Continued use of barbiturates can result in dependence. Withdrawal of the medicine in such cases should be cautious and gradual. Phenobarbitone causes drowsiness and patients receiving them should not take charge of vehicles or machinery where loss of attention could cause accidents.
Phenobarbitone should be administered cautiously to children and the elderly and to patients with acute pain, and in those with mental depression.
Interactions:
The activity of phenobarbitone may be enhanced by the concurrent administration of other barbiturates and sedatives, diphenoxylate, mephenesin, sulphonylureas and possibly tricyclic anti-depressants and its concomitant use with alcohol may produce very serious respiratory depression and a lowering of the lethal dose.
The medicine reduces the activity of anticoagulants of the coumarin type, antihistamines, griseofulvin and some steroid hormones by increasing the rate of metabolism of these medicines. It induces liver enzymes and changes the metabolism of many other medicines.
Phenobarbitone is incompatible with many other medicines and may reduce the activity of many medicines by increasing the rate of metabolism through induction of medicine-metabolising enzymes in liver microsomes. Valproic acid has been reported to cause rises in phenobarbitone concentrations in plasma. The anti-epileptic effect of phenobarbitone may be antagonised by the concomitant administration of antidepressants or phenothiazine antipsychotic agents.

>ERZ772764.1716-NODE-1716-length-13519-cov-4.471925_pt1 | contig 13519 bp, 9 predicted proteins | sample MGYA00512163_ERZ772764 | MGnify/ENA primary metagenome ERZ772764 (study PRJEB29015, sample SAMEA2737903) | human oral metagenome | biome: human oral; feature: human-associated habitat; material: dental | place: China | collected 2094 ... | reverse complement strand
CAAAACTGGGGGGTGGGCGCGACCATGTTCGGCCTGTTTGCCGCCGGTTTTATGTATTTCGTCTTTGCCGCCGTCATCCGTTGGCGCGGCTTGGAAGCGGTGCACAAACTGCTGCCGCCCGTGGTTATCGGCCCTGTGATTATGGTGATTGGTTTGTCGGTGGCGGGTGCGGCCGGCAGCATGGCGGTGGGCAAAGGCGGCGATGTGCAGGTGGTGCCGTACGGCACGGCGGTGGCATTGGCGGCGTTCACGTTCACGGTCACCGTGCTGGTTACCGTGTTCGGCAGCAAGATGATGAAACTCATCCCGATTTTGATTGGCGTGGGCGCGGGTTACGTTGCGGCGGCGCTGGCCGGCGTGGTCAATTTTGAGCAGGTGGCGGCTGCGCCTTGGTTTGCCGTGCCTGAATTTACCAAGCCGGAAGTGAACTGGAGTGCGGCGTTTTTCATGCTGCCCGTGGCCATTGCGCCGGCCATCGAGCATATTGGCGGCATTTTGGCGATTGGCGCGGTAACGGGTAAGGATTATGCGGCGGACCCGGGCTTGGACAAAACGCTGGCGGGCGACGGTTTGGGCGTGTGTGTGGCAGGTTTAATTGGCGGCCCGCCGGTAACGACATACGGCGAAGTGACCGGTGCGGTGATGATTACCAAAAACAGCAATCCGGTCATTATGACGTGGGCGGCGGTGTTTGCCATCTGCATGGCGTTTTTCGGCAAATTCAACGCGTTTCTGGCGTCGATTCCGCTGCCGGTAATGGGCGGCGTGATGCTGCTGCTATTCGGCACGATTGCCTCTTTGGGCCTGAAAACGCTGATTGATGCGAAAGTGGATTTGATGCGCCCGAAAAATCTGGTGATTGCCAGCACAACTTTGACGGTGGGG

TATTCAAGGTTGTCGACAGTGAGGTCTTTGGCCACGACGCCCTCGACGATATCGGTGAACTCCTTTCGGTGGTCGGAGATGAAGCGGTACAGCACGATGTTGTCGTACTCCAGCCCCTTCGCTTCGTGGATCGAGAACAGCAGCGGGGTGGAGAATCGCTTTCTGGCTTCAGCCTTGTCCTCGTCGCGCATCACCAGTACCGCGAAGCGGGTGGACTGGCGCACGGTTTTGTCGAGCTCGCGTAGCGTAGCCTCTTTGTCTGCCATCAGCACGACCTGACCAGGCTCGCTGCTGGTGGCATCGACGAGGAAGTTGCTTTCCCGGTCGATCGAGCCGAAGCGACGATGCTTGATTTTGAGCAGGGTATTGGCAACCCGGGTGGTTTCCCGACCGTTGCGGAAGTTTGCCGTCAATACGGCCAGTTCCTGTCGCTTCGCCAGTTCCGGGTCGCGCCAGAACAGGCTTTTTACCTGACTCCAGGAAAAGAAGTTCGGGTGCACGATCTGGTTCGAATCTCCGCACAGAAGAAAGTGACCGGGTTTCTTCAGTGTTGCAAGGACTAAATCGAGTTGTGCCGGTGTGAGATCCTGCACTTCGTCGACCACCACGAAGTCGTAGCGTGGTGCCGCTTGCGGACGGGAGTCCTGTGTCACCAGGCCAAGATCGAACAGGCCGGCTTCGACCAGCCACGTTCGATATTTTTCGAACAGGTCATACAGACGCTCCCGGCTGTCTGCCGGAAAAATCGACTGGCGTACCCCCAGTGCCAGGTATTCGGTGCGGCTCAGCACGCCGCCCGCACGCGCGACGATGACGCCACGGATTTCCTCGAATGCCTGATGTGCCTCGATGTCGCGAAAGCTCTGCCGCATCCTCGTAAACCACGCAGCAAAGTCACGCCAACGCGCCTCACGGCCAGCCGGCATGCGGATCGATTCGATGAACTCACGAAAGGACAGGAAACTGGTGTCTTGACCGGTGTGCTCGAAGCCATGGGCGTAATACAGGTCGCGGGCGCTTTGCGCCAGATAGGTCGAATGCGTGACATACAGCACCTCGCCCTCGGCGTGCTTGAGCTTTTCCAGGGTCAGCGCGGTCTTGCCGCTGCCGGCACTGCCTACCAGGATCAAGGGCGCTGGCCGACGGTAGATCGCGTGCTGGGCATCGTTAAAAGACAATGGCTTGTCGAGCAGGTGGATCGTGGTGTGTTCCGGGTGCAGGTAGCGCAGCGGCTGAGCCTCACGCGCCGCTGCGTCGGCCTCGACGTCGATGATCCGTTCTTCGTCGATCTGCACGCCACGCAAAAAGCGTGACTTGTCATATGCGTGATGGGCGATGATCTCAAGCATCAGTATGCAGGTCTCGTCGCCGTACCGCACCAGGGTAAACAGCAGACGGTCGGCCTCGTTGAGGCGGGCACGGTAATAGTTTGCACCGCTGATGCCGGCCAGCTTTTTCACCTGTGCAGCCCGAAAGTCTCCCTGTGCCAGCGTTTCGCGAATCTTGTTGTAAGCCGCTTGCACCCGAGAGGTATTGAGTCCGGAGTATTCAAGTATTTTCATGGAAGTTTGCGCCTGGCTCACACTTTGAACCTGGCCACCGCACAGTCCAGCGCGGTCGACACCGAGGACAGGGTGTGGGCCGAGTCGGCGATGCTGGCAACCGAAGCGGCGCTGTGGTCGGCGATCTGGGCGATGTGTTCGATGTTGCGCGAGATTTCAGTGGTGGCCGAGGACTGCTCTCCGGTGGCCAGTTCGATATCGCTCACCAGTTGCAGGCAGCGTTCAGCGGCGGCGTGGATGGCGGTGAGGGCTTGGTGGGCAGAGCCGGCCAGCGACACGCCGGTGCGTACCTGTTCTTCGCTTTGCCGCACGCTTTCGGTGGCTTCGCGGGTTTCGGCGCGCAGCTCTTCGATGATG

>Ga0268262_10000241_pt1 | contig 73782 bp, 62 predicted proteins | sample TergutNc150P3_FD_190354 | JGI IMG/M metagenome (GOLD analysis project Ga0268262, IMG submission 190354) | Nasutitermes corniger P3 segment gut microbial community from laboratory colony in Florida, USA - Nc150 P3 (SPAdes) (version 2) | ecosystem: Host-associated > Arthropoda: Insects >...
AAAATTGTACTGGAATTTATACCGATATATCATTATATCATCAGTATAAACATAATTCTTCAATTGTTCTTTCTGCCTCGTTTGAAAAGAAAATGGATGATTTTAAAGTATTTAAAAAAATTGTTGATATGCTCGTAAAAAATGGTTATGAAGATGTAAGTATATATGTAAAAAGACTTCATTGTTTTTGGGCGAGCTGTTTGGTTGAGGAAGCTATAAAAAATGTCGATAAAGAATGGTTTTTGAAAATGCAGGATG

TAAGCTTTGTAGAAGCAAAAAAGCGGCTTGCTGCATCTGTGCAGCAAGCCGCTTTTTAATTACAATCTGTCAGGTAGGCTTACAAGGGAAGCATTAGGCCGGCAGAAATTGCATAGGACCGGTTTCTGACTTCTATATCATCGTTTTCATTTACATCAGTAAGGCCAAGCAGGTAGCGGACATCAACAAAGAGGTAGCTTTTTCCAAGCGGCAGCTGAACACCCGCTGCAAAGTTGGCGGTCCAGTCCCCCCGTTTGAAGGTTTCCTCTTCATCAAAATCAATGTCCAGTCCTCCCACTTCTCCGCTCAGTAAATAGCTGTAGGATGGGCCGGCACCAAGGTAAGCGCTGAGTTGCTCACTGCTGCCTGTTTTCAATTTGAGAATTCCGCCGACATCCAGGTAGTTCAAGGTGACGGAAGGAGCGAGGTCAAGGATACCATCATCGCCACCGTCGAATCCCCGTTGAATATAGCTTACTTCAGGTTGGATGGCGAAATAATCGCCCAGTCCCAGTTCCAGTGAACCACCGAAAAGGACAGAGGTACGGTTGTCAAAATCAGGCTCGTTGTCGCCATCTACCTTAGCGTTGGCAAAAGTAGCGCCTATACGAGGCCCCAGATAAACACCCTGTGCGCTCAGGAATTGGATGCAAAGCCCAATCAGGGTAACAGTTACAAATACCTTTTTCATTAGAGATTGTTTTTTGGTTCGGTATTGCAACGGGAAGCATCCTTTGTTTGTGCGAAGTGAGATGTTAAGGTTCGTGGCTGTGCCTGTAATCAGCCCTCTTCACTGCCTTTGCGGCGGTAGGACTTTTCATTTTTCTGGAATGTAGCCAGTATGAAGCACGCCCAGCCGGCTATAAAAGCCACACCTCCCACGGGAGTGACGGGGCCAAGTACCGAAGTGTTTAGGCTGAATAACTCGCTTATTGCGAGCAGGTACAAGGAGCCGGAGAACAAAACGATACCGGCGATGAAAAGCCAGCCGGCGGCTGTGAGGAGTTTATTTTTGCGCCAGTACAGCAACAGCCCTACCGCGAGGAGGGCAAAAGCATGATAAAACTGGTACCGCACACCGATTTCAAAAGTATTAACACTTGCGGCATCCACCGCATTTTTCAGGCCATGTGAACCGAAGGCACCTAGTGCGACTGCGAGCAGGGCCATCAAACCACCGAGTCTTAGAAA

KNOWN SYMPTOMS OF OVERDOSAGE AND PARTICULARS OF ITS TREATMENT:
Overdosage may result in coma, severe respiratory and cardiovascular depression, hypotension and shock leading to renal failure and death. Hypothermia may occur, with associated pyrexia during recovery. Skin blisters (bullae) reportedly occur in about 6% of patients with barbiturate overdose.
Following the recent ingestion of an overdose the stomach may be emptied by lavage; activated charcoal may be given. The prime objectives are then intensive symptomatic and supportive therapy with particular attention being paid to the maintenance of cardiovascular, respiratory, and renal functions and to the maintenance of the electrolyte balance.

IDENTIFICATION:
Lethyl-15 White biconvex tablets with a diameter of 4,8 mm.
Lethyl-30 White biconvex tablets with a diameter of 5,5 mm.
Lethyl-60 White biconvex tablets with a diameter of 6,4 mm.

PRESENTATION:
Lethyl-15 Securitainer packs of 1000 tablets
Lethyl-30 Securitainer packs of 100, 1000 and 5 000 tablets
Lethyl-60 Securitainer packs of 1000 tablets

STORAGE INSTRUCTIONS:
Store below 25°C and protect from light, heat and moisture.

APPLICATION NUMBERS:
Lethyl-15         B1167 (Act 101/1965)
Lethyl-30         B1163 (Act 101/1965)
Lethyl-60         B1166 (Act 101/1965)

NAME AND BUSINESS ADDRESS OF THE APPLICANT:
PHARMACARE LIMITED
7 Fairclough Road
Korsten
Port Elizabeth
6020

DATE OF PUBLICATION OF THIS PACKAGE INSERT:
05 December 1969

        G760A
        KOHLER C&P P.E.

Updated on this site: April 2003
Current: October 2005
Source: Hospital Pharmacy